But, try as I may, what I still fail to understand, and where I cannot help but feel sadness and fear, comes down to what I understood to be American values.

I would like to believe that there are immutable truths we hold self-evident as a people and as a nation.

I would like to believe that any individual seeking public office – let alone the highest office in the land – must show that he rejects hatred, he rejects demagoguery, he rejects demeaning women and Hispanics and Muslims and pretty much anyone else who comes in his path.

I would like to believe that we all recognize and remember that we are a country of immigrants, a country of misfits, a country that fled persecution and marginalization to form a more perfect union.

I would like to believe, while our union is very far from perfect and while our language of unity has, since the signing of the Declaration of Independence, papered over inconsistencies and outright hypocrisies, that someone who expresses hatred and disrespect isn’t “not politically correct,” he is trampling on core American values.

I would like to believe that Ryan Lenz, the editor of the Hatewatch blog at the Southern Poverty Law Center, is overstating when he says, “For racists in this country, this campaign has been a complete affirmation of their fears, worries, dreams and hopes…Most things they believe have been legitimized, or have been given the stamp of approval, by mainstream American politics to the point now where it’s no longer shameful to be a racist.”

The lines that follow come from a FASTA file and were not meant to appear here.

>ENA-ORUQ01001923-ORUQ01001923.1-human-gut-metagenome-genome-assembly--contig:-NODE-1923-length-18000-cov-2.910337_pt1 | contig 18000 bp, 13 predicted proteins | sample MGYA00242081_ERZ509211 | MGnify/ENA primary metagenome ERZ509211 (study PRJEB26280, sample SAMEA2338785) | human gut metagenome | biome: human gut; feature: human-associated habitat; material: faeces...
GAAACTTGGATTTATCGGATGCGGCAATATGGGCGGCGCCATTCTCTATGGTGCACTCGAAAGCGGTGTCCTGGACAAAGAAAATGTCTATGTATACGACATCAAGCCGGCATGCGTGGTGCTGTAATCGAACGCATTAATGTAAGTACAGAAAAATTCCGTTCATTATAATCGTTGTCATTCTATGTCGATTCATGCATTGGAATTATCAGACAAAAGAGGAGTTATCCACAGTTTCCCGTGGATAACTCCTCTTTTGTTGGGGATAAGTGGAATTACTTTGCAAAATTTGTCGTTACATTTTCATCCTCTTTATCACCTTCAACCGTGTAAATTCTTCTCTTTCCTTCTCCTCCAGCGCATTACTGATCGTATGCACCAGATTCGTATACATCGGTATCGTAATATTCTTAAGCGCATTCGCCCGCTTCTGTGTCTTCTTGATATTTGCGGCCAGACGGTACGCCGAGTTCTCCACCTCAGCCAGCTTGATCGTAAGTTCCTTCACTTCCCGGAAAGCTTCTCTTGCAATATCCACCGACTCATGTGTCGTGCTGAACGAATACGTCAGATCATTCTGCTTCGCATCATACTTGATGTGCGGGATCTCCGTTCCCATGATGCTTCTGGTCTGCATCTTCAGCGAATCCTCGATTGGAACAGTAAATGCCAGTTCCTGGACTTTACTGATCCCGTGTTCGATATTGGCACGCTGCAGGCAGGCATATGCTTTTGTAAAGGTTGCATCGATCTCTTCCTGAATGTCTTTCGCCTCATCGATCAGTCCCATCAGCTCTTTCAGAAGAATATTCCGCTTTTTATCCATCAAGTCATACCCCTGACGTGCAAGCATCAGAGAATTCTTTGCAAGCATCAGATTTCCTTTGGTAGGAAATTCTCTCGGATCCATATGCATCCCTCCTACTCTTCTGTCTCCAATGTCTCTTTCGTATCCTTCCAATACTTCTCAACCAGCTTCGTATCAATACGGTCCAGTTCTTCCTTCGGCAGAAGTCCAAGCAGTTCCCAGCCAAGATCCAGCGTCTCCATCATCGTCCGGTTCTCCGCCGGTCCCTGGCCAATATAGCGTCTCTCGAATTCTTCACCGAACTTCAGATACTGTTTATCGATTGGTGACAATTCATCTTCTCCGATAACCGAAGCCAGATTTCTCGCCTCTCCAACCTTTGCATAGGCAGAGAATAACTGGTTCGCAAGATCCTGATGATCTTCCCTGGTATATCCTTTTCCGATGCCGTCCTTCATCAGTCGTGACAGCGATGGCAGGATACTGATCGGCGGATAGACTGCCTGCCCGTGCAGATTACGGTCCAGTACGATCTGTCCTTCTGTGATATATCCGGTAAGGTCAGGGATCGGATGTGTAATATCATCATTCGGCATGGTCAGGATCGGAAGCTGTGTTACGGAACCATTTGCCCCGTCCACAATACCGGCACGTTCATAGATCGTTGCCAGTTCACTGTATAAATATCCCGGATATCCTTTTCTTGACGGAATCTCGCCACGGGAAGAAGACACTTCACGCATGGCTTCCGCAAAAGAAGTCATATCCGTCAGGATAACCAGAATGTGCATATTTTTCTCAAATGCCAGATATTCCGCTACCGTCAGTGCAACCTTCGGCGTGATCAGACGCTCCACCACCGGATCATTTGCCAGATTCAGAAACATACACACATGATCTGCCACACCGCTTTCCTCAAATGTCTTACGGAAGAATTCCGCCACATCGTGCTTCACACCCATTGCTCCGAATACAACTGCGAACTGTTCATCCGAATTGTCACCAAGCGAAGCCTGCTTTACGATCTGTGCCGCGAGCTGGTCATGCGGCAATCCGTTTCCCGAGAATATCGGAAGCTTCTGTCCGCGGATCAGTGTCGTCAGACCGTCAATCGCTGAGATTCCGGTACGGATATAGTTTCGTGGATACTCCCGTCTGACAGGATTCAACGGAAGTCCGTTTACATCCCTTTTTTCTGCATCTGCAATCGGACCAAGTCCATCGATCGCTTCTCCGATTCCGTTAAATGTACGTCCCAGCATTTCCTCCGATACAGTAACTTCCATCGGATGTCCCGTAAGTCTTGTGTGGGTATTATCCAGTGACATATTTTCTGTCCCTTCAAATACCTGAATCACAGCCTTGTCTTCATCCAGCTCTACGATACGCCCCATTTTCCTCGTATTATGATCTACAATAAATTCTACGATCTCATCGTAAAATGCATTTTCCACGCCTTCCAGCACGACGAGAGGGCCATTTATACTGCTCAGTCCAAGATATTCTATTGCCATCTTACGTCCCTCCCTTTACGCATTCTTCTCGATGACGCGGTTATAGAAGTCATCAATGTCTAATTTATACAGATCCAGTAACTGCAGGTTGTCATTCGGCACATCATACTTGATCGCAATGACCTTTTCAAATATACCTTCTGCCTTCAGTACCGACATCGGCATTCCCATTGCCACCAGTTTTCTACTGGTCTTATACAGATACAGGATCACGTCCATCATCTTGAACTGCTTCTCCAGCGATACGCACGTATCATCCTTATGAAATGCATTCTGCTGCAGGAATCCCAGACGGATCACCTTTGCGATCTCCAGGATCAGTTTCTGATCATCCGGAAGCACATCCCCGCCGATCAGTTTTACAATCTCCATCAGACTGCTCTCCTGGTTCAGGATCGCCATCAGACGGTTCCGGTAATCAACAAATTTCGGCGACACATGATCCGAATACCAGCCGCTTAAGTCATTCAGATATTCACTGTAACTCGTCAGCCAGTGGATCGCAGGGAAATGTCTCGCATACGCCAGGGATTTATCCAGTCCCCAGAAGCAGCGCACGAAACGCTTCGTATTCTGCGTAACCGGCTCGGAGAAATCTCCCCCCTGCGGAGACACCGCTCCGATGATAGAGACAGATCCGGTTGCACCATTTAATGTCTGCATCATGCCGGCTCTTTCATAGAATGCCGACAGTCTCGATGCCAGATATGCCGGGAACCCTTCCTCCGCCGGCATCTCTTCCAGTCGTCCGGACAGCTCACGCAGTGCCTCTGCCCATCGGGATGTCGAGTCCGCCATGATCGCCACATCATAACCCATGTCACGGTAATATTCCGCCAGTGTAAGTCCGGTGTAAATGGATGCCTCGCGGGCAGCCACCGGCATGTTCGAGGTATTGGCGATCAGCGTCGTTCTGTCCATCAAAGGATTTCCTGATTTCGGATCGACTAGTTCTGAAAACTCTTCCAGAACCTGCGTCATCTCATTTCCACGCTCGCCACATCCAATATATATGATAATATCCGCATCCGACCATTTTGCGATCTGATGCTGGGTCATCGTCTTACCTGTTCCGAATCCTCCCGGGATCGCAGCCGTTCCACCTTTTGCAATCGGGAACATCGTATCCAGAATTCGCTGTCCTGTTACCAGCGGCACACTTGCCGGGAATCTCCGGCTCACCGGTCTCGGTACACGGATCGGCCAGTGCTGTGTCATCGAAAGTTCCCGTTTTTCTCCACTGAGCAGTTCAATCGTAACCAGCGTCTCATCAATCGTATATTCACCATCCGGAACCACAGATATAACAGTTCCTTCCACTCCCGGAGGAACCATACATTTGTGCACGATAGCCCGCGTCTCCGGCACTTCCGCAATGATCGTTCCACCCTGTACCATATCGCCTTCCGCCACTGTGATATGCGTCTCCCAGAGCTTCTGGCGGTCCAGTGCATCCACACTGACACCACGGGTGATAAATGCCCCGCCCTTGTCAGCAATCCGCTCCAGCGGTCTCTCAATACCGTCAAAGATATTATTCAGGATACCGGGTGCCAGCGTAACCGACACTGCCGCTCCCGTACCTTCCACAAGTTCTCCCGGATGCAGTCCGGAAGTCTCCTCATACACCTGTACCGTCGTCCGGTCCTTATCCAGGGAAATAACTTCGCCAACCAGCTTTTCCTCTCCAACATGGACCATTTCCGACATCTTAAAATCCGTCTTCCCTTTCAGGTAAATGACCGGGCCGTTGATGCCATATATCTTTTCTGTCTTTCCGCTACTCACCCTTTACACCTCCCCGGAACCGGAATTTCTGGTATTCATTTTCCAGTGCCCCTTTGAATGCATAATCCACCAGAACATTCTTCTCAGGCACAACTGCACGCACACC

I would like to believe that Richard Spencer, who coined the term alt-right in 2008, is wrong in crediting Trump with “sling-shott[ing] us a long way” and that he’s wrong when he says that he expects that “we can just look at 2015 and 2016 as the beginning of a new stage.”

And I have to believe that today our nation will show the world that the core values upon which it was founded still remain – albeit under attack and deeply wounded.

I have to believe that today will not be the day that the long march towards tolerance was halted.

I have to believe that we won’t look back at today as the last day that our democracy was strong.

I have to believe that we will remain “one nation, under God, indivisible, with liberty and justice for all.”

God Bless America. 

Impact measurement over the next decade

I had the chance to participate on a panel at SOCAP about the future of impact measurement, and was surprised how challenging I found Karim Harji’s framing question:

Where is impact measurement headed over the next decade? What is it going to take to get there? 

After pondering on this question for a while, I ended up at the conclusion that the future is very bright at the level of company-customer interaction.